My Take by Alex Shrugged
Did Colonel George Washington start a world war at the age of 22? He was ordered to the Ohio River Valley (which is now western Pennsylvania) to deliver a letter of demand to the French to vacate. The French refused. Then Washington was ordered to "hold the forks of the Ohio" which is near Pittsburgh, so he built Fort Necessity and this is where things get fuzzy. Somehow a French patrol was ambushed and the head of a French diplomat was crushed by a tomahawk or who-knows-what. Then the French attacked Fort Necessity which was makeshift, poorly sited and after a rain, the gunpowder was wet. The French gave Washington a chance to surrender and return to Virgina. He accepted. When he returned with his troops he expected to be dressed down. Instead, he was congratulated (probably because Washington managed to disentangle himself from a straight up fight which he would have lost). Did George Washington start a war? I seriously doubt it. The French and Indian War started based on too many troops having too little to do and British colonial governors escalating the fight. [1] [3]

Captain Bligh and Mutiny on the Bounty

William Bligh is born this year in England. He will eventually grow up to captain the HMS Bounty in 1787. On a voyage to transplant Tahitian breadfruits to the West Indies, his crew will become a little too familiar with the Tahitian girls. The sexual practices of the Tahitian natives can be quite disarming to the average British sailor, and discipline will break down. The captain will attempt to reassert discipline in what will seem to the modern person as cruel and unusual punishment. This will become a source of discontent amongst his crew. Lieutenant Fletcher Christian will lead the crew in a mutiny, put the captain and his supporters into a launch and set them adrift. They will find land, and Captain Bligh will sail the launch back to England (Wow!) where he will charge Fletcher Christian and the others with mutiny. The British navy will send out a ship to round up the mutineers. Of those captured, 4 will be acquitted, 3 pardoned and 3 hanged. Only one other mutineer will ever be found but Lieutenant Christian will be murdered by his companions on an island far from home some time before 1808. [4]
My Take by Alex Shrugged
The Mutiny Act applied to the Army as well as the Navy. It was renewed and emended ANNUALLY during those years beginning in 1689. It was not a "Pass and Forget" law. It extended wartime punishments to peacetime transgressions probably because the Parliament and the King were nervous about a rebellious army. Most people can understand that if a soldier or sailor deserts in the heat of battle, he is subject to a court martial and capital punishment if found guilty, but it is difficult to understand such punishments for peacetime infractions. Nevertheless, it was true that if a sailor was happy in Tahiti and decided to "miss" the boat, he was subject to the death penalty even if all the ship was doing was transporting plants to the West Indies. Lesser punishments such as whipping were considered perfectly reasonable. [5]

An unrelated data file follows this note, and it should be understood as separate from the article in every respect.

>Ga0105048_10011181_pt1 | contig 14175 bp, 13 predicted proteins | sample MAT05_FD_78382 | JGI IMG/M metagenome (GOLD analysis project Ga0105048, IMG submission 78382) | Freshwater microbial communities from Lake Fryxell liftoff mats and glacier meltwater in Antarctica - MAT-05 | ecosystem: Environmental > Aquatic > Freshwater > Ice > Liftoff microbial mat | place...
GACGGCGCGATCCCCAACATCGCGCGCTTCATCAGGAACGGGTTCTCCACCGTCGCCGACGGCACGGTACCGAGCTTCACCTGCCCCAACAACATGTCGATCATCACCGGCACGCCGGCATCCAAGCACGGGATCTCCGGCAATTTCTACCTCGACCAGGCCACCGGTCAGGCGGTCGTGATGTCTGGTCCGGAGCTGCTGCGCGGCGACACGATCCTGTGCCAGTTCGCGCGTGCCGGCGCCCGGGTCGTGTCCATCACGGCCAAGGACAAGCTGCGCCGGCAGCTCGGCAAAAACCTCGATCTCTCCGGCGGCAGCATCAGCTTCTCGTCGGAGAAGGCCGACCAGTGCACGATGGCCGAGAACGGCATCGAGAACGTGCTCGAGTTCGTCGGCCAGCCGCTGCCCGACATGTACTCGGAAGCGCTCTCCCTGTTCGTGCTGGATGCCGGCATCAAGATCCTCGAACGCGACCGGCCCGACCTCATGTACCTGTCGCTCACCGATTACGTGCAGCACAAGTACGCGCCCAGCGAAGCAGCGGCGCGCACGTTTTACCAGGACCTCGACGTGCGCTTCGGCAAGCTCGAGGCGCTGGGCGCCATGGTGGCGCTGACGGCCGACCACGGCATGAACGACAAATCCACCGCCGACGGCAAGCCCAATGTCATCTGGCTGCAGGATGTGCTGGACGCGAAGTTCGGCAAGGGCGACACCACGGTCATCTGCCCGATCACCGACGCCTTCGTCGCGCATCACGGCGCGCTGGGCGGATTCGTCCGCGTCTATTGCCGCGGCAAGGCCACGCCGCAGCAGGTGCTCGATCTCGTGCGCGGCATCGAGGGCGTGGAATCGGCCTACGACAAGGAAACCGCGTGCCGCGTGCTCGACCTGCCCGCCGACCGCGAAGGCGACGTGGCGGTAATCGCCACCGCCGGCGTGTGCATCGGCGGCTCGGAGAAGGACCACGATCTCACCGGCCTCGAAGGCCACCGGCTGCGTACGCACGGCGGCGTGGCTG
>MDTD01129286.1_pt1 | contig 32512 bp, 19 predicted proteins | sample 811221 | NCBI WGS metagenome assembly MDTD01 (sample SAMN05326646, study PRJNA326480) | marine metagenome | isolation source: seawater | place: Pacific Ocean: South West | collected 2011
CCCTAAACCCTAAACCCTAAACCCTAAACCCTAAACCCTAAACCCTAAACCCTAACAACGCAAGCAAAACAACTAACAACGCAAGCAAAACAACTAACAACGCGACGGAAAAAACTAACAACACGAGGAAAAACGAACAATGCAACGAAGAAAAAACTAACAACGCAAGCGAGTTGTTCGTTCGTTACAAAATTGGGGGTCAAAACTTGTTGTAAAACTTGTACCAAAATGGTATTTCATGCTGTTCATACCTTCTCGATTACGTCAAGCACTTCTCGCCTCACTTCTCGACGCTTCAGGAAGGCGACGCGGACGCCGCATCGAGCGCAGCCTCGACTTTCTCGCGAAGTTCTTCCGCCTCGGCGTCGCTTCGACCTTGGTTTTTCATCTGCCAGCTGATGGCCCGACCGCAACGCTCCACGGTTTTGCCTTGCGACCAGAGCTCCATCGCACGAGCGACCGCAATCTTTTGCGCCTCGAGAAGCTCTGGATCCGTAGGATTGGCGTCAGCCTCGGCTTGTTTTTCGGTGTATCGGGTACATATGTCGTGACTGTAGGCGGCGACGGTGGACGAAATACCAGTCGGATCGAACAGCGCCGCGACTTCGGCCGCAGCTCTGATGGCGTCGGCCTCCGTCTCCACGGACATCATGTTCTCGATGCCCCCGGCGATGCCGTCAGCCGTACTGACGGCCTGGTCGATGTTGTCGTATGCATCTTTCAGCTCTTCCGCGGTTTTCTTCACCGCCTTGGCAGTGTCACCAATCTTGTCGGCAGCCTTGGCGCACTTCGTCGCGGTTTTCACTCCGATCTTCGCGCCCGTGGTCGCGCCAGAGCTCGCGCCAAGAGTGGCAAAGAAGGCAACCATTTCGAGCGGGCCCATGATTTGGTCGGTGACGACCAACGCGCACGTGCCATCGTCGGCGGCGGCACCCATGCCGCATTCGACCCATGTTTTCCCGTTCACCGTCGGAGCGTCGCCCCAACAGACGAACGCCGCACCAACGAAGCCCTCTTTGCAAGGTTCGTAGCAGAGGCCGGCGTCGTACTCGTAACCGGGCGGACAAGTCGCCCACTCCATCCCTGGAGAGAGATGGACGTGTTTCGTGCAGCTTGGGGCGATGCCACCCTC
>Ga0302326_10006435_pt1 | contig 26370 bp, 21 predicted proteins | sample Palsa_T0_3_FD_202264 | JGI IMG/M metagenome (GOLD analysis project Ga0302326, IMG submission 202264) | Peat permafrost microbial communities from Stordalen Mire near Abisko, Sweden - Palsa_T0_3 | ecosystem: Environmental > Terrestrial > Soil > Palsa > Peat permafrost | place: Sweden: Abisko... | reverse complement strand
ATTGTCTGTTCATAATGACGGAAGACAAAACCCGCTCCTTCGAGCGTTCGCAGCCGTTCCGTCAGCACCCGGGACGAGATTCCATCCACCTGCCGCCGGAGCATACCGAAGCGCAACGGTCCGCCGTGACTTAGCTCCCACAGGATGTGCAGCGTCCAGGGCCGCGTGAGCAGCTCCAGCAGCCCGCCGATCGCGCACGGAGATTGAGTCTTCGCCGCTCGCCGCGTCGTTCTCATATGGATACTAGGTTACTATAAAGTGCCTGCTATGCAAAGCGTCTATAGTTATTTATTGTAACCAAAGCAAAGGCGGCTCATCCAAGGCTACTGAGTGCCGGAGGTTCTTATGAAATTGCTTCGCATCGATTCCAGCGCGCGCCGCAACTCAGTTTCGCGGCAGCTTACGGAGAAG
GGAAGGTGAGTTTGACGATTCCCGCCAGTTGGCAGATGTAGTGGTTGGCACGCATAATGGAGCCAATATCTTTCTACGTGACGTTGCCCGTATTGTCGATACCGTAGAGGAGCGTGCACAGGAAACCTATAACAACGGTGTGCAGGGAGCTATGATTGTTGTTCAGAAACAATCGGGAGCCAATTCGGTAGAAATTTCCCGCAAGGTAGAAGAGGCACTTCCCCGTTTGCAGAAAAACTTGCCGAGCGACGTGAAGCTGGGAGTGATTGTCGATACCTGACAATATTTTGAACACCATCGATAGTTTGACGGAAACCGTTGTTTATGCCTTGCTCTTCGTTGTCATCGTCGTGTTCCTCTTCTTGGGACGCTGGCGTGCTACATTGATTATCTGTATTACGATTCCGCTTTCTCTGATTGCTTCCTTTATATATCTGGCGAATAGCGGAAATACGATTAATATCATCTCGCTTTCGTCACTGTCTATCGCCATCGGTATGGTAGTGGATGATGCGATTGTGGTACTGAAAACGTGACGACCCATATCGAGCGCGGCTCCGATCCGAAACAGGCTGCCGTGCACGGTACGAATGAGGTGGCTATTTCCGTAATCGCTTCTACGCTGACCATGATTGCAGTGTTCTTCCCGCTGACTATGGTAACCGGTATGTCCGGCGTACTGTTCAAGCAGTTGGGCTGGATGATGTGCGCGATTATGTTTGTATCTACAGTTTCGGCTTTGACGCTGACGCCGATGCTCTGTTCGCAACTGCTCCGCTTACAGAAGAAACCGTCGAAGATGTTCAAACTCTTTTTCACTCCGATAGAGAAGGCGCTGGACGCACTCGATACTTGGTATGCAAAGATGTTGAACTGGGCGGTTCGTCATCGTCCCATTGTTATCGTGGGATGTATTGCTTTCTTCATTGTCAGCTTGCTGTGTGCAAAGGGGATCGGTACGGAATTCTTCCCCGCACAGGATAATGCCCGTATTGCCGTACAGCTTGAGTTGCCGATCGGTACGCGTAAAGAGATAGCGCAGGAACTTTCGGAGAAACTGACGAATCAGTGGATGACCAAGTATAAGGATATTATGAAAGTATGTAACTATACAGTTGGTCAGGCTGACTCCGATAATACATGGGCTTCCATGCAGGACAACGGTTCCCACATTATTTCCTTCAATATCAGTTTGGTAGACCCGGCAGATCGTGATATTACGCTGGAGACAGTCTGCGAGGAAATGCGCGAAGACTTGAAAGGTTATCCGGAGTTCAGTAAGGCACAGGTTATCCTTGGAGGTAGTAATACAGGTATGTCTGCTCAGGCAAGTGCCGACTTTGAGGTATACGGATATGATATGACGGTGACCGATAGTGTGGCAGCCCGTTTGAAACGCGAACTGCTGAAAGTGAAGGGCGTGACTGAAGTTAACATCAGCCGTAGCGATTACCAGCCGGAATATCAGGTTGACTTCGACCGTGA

Other Important Births

  • Marie Antoinette. She will be Queen Consort of France. It is doubtful she ever said "Let them eat cake," but French law placed price controls on bread so that if bread was not available then bakers were to sell cake at the lower price. I suppose the French aristocrats "lost their head" on that one. Eh? [6]
  • King Louis the 16th of France. Otherwise known as the husband of Marie Antoinette. He will want to be loved by his people. (I'm not kidding.) As a consequence, he will get the guillotine early in 1793. His wife will lose her head later that year. [7]
  • Thomas Bowdler. "Bowdlerize" means censorship. He will publish an edition of Shakespeare with all the naughty parts removed. He will become the model the early television censorship boards. [8]

This Year in Wikipedia

Year 1754, Wikipedia.

Monday, March 28, 2016

History: The Year is 1753

I've uploaded year 1753 to the TSP Wiki...

Here are some one liners...

Between Prejudice and Principle -- The Jews are made naturalized citizens.... and then not. I talk about how in the Age of Enlightenment certain people understand that prejudice is wrong, but they can't make the right thing happen.

The Marriage Act... A Comedy -- A marriage license is now required and you must be 21 or have permission of your parents. I also talk about one of the first comic books that addresses this subject.

Oh Say Can You See? -- James McHenry is born. I talk a little bit about the Star Spangled banner.

Between Prejudice and Principle

Something profound is changing in the thinking of Europe and Great Britain. This is the Age of Enlightenment and it is expressed in a change in British Law this year. The law treats Jews as foreigners, so Jews must pay a foreigners tax to do business. The law also states that overseas trade with its colonies can only be conducted between British subjects. With 1% of the Jews in New York doing 12% of the overseas business with Great Britain, the law has come into conflict with reality... and for no good reason. Most of Parliament and King George the 2nd find it barbaric that the Jews should be treated differently from any other British subject, so they pass a law making Jews into naturalized citizens. Unfortunately, his law causes such an uproar with the rank-and-file that it will be repealed next year. The basic elements of naturalization will have to be won in the courts. [1] [2] [3]